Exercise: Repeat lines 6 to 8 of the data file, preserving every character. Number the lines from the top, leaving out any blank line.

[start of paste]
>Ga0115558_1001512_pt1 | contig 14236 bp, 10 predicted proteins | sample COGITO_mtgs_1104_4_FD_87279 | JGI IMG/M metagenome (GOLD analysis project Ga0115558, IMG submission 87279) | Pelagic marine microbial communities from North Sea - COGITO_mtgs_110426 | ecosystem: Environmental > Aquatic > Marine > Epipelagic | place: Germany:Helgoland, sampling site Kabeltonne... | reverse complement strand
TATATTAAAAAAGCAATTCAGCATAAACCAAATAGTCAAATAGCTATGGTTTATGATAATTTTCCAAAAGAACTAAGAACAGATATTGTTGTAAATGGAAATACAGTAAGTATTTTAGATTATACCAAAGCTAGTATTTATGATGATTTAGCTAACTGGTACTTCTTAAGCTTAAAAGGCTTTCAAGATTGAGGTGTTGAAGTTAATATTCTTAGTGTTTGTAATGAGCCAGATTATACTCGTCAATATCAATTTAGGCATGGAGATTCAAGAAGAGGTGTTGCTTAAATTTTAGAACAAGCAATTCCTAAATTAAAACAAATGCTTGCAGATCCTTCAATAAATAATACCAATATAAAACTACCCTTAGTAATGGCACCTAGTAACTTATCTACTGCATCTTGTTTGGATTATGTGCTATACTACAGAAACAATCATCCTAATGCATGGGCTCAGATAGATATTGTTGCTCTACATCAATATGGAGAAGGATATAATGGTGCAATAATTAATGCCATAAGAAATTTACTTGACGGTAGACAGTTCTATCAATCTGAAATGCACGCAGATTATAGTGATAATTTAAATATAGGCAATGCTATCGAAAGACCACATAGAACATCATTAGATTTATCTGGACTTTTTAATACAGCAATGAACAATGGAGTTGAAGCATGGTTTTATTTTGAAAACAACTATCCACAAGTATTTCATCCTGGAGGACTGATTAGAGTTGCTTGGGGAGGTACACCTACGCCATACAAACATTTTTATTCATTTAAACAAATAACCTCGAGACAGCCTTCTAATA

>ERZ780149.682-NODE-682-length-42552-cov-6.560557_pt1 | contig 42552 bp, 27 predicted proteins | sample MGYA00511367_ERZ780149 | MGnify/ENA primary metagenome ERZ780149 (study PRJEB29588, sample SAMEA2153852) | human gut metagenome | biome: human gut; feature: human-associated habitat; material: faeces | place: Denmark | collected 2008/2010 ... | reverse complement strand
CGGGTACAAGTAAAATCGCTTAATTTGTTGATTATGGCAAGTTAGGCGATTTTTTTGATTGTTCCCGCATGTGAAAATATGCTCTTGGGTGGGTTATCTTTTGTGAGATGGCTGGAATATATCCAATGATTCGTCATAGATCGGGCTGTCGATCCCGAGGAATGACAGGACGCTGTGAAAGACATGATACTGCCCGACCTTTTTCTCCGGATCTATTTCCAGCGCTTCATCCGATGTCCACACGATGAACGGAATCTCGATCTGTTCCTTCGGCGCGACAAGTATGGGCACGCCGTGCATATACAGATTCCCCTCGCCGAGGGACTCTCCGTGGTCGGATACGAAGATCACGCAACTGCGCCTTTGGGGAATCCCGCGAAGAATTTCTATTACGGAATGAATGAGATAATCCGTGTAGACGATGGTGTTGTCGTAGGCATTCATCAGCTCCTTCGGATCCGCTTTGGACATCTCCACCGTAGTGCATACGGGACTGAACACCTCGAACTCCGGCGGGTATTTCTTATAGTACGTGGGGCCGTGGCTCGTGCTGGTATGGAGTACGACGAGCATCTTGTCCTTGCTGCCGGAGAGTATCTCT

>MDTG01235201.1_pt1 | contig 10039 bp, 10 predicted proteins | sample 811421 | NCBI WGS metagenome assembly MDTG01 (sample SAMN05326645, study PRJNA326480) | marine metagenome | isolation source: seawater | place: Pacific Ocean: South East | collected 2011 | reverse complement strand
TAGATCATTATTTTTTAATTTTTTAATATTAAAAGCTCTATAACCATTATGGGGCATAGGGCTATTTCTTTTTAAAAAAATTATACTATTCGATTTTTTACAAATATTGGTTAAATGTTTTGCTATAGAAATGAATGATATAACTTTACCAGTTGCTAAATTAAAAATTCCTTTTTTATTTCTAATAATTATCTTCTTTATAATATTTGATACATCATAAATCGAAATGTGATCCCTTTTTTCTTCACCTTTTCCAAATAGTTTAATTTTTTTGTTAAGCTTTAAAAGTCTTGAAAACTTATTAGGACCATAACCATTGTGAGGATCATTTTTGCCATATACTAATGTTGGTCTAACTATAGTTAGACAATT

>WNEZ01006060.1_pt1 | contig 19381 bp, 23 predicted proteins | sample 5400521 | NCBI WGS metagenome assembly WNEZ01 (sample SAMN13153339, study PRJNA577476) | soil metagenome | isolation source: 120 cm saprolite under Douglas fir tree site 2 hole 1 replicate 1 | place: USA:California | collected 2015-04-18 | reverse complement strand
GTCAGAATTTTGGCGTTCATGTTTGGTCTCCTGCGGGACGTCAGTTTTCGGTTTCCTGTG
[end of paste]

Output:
TAGATCATTATTTTTTAATTTTTTAATATTAAAAGCTCTATAACCATTATGGGGCATAGGGCTATTTCTTTTTAAAAAAATTATACTATTCGATTTTTTACAAATATTGGTTAAATGTTTTGCTATAGAAATGAATGATATAACTTTACCAGTTGCTAAATTAAAAATTCCTTTTTTATTTCTAATAATTATCTTCTTTATAATATTTGATACATCATAAATCGAAATGTGATCCCTTTTTTCTTCACCTTTTCCAAATAGTTTAATTTTTTTGTTAAGCTTTAAAAGTCTTGAAAACTTATTAGGACCATAACCATTGTGAGGATCATTTTTGCCATATACTAATGTTGGTCTAACTATAGTTAGACAATT

>WNEZ01006060.1_pt1 | contig 19381 bp, 23 predicted proteins | sample 5400521 | NCBI WGS metagenome assembly WNEZ01 (sample SAMN13153339, study PRJNA577476) | soil metagenome | isolation source: 120 cm saprolite under Douglas fir tree site 2 hole 1 replicate 1 | place: USA:California | collected 2015-04-18 | reverse complement strand
GTCAGAATTTTGGCGTTCATGTTTGGTCTCCTGCGGGACGTCAGTTTTCGGTTTCCTGTG